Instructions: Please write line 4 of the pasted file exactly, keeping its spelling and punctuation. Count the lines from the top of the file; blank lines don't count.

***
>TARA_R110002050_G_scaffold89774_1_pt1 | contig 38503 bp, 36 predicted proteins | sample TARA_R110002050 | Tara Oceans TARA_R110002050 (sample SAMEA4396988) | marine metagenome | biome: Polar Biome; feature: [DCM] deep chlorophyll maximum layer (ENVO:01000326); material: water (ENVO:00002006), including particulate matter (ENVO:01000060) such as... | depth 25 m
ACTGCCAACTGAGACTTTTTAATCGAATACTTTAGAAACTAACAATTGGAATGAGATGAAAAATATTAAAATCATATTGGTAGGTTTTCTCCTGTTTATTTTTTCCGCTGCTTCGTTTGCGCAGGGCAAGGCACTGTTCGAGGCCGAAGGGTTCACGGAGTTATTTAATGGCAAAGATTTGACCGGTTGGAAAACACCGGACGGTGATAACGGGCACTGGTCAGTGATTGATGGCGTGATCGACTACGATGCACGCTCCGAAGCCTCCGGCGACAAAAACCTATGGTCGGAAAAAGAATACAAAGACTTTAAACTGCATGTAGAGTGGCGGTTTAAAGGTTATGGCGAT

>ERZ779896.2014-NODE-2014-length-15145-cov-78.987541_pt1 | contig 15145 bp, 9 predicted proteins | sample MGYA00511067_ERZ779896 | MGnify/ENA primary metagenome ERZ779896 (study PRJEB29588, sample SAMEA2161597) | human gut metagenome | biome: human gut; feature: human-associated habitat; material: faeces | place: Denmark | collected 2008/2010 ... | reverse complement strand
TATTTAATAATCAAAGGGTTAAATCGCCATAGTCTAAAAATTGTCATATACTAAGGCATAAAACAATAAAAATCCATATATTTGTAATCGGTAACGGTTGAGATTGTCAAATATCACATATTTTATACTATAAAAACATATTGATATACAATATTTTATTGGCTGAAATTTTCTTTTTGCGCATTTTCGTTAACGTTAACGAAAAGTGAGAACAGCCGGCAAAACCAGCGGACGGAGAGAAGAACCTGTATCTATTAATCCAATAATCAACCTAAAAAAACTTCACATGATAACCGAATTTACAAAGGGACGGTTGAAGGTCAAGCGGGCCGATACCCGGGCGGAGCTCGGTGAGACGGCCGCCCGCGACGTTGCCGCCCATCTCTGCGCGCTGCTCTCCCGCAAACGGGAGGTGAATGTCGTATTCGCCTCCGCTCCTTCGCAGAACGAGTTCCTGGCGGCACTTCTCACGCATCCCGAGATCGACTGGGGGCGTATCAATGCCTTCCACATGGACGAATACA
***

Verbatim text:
TATTTAATAATCAAAGGGTTAAATCGCCATAGTCTAAAAATTGTCATATACTAAGGCATAAAACAATAAAAATCCATATATTTGTAATCGGTAACGGTTGAGATTGTCAAATATCACATATTTTATACTATAAAAACATATTGATATACAATATTTTATTGGCTGAAATTTTCTTTTTGCGCATTTTCGTTAACGTTAACGAAAAGTGAGAACAGCCGGCAAAACCAGCGGACGGAGAGAAGAACCTGTATCTATTAATCCAATAATCAACCTAAAAAAACTTCACATGATAACCGAATTTACAAAGGGACGGTTGAAGGTCAAGCGGGCCGATACCCGGGCGGAGCTCGGTGAGACGGCCGCCCGCGACGTTGCCGCCCATCTCTGCGCGCTGCTCTCCCGCAAACGGGAGGTGAATGTCGTATTCGCCTCCGCTCCTTCGCAGAACGAGTTCCTGGCGGCACTTCTCACGCATCCCGAGATCGACTGGGGGCGTATCAATGCCTTCCACATGGACGAATACA